Business Planning

While every business starts with an idea, and many start with great ideas, not all business succeed. The challenge is to build a company that does more than sell a product or provide a service. And, the challenge is more than building a profitable business. The ultimate challenge is to build a business that you love.

If you are going to succeed by building your ideal business, you must know where you are starting, where you want to be, and how you will get there. To do that, you need a clear, well-defined, guide.

That guide is your business plan. Think of the plan as your business’ Global Positioning System. In fact, if you are serious about reaching your long-term goals, your business plan is the best tool that you can have.

The business plan describes your operation in detail. It defines how you will operate, your marketing strategies, the nature of your competition, and your financial structure.

The problem with business plans is that sometimes they become larger-than-life. If you read any book on how-to-start-your-own-business, it seems that the business plan is the key to fulfilling your ultimate destiny. Conventional wisdom will lead you to believe that your business plan is supposed to be the panacea for all of your business matters — a true miracle. And, like any miracle, the ideal business plan is nearly impossible to find.

Well, if the true business plan is as mythical as the unicorn, why bother? In the words of Dwight D. Eisenhower, “[I]n preparing for battle I have always found that plans are useless, but planning is indispensable.” The same holds true for your business. The business planning process is essential. It forces you to take the time to form a vision of your entire operation, from the type of entity you will use, to the type of building you will occupy, to the kind of printers you will buy. You will determine exactly how much you need to collect in order to pay your bills, and you will figure out what events will signal the end of the road.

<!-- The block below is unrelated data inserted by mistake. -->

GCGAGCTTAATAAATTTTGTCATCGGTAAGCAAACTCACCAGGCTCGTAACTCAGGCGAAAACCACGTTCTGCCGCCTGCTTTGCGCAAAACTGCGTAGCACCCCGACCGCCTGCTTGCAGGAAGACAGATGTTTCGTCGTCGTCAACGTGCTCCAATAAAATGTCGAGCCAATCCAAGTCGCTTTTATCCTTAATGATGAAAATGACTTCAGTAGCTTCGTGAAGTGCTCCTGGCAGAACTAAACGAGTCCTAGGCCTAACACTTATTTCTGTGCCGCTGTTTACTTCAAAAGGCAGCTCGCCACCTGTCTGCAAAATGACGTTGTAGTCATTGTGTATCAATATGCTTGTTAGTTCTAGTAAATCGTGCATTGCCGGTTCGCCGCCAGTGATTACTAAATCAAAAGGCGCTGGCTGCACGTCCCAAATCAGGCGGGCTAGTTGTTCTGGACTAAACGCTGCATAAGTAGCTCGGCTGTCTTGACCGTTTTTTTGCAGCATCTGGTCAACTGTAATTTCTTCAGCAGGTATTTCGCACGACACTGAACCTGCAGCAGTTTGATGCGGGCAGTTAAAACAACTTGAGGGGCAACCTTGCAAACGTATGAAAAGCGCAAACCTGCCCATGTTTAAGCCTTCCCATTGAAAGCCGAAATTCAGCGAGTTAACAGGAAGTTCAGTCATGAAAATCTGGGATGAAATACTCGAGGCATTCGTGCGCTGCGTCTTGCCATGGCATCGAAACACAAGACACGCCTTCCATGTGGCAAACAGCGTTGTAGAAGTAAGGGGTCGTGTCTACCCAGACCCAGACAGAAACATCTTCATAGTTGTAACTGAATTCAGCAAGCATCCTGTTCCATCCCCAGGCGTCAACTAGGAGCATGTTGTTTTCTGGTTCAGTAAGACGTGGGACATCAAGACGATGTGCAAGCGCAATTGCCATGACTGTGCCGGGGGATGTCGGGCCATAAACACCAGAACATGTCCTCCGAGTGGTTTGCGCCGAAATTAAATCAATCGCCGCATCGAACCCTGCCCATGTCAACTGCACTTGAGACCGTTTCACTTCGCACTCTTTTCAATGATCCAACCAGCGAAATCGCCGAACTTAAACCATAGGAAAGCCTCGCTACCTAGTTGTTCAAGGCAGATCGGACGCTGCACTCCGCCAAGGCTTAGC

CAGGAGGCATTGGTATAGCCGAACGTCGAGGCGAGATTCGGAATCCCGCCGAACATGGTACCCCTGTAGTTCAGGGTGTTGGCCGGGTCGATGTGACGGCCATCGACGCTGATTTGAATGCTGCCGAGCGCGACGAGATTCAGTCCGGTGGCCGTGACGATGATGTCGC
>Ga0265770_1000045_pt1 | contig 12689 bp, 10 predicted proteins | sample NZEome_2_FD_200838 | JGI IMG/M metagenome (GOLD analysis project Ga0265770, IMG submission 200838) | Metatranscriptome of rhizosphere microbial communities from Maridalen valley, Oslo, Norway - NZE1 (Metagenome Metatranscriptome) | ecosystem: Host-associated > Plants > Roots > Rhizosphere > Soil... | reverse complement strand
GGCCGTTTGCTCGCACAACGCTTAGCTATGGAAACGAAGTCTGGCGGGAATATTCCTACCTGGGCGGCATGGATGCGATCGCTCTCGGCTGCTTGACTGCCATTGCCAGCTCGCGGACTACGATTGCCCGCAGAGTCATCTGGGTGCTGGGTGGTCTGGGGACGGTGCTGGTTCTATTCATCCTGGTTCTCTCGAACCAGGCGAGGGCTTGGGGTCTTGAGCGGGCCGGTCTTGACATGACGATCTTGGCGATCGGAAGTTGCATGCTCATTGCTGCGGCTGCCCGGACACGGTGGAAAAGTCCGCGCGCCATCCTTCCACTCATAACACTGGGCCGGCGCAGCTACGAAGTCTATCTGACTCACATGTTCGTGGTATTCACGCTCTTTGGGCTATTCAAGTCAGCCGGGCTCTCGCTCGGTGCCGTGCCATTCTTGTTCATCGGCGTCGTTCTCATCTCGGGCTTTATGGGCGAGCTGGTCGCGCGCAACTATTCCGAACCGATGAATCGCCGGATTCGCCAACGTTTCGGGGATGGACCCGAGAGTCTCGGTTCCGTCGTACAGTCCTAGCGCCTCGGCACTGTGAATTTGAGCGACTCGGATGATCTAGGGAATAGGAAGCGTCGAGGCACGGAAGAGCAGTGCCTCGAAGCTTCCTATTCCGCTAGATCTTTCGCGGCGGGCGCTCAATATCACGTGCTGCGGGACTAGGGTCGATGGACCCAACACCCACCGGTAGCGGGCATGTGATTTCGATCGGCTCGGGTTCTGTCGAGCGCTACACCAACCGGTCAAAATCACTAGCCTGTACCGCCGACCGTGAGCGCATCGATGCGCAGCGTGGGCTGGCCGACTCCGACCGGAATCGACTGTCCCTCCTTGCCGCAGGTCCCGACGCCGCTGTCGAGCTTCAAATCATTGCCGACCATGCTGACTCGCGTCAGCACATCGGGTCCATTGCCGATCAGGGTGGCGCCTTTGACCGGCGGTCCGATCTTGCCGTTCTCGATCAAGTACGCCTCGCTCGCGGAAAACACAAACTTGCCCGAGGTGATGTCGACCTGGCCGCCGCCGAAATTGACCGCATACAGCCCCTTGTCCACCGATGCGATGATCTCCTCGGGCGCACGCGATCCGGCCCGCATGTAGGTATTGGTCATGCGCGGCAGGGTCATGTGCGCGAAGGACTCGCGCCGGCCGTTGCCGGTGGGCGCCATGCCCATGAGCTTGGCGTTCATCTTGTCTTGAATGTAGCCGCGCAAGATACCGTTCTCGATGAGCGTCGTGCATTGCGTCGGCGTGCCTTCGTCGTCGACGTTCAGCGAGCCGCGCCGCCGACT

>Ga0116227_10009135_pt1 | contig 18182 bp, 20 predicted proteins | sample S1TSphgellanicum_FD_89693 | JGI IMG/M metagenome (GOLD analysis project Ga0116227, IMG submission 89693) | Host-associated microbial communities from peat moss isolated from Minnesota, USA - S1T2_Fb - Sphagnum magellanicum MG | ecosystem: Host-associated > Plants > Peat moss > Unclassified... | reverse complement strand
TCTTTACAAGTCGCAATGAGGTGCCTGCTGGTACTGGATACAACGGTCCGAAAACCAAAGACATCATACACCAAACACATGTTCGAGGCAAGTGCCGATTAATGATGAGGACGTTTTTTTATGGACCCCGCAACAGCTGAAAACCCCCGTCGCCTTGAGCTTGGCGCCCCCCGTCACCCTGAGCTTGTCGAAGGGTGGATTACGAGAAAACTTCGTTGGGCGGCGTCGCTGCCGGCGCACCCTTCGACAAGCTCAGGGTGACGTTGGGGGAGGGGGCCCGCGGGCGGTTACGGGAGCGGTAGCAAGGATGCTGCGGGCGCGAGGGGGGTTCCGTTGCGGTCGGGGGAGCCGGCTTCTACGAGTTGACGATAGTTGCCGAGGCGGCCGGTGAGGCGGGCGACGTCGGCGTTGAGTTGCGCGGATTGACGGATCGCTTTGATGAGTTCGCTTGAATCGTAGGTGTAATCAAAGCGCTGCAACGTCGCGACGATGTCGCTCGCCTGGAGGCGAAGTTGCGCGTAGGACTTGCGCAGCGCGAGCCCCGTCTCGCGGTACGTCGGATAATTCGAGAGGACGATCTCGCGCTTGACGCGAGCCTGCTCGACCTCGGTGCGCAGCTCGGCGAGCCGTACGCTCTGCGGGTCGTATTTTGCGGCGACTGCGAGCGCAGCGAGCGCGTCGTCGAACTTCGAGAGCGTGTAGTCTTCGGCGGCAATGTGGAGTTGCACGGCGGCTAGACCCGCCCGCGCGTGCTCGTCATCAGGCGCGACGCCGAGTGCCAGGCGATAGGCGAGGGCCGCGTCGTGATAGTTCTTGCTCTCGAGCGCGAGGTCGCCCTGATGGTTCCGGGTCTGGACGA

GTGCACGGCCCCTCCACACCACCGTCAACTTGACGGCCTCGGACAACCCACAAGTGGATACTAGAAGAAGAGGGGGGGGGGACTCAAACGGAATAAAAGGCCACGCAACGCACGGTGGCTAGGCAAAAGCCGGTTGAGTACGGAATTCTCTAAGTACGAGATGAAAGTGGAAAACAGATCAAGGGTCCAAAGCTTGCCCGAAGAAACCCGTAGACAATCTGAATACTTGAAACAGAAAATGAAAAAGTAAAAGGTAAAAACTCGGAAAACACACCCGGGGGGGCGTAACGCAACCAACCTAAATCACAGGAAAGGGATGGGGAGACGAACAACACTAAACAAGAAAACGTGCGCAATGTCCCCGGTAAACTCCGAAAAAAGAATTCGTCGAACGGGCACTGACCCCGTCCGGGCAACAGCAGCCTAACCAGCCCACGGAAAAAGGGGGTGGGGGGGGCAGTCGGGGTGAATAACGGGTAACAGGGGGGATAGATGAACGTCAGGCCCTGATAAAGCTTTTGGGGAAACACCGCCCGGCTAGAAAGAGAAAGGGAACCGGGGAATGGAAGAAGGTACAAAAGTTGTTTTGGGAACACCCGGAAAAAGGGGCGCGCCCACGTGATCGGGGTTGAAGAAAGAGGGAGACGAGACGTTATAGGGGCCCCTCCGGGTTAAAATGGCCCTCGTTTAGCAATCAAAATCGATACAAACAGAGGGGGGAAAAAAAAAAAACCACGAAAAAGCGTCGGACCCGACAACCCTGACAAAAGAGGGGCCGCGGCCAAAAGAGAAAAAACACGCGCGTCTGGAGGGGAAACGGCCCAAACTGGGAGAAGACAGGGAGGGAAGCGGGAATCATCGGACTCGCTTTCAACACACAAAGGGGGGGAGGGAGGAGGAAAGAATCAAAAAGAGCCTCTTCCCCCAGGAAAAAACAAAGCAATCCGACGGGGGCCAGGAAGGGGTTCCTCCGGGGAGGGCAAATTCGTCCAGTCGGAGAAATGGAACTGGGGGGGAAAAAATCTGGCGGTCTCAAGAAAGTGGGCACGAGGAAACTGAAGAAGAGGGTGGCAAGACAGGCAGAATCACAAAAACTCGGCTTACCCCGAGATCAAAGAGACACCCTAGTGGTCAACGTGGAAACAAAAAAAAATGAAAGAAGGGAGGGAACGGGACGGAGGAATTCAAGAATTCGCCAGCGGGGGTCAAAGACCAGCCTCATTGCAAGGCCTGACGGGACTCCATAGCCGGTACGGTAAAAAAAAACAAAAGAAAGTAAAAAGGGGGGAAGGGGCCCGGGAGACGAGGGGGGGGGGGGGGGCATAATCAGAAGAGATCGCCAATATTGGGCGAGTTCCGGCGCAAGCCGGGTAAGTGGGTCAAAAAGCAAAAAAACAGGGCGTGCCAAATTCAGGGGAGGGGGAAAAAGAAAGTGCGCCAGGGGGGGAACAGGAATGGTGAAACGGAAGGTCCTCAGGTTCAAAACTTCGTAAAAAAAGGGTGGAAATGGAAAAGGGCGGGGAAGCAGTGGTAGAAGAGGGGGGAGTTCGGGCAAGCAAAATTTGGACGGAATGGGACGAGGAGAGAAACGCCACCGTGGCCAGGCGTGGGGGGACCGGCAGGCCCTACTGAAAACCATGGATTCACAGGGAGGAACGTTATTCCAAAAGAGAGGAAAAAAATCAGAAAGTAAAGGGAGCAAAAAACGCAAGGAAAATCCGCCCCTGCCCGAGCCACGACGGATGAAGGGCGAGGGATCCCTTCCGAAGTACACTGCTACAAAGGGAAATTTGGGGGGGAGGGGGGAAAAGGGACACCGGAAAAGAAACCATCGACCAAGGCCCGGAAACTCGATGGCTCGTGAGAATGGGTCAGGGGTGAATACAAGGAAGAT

The resulting written business plan will be useful for two reasons. It will describe the fundamentals of your business idea and it will provide the financial data to show that you will make good money. It should also address all of the major elements of the company’s operation, outline its specific goals and objectives, and show which strategies and tactics are necessary to reach those goals.

Whether or not you need to raise money to start your venture, preparing financial forecasts is essential. The process of making financial projections for your business, including estimated start-up costs, break-even analysis, profit and loss forecasts, and a cash flow projection will help you decide if your company is worth starting or if you need to re-structure your foundation assumptions.

A well-constructed business plan dramatically increases your odds of succeeding and it helps you make money from the start by:

  • Providing an estimate of start-up costs and how much you will need to finance or invest;
  • Showing lenders why they should fund your company;
  • Helping define your market and your market share;
  • Helping compete by defining your competition’s weaknesses; and,
  • Identifying problems before they become disasters.

In short, the business plan shows where your company starts, where it is going, and how it will get there. A good business plan will show you that starting your own company is the right thing to do – or not.

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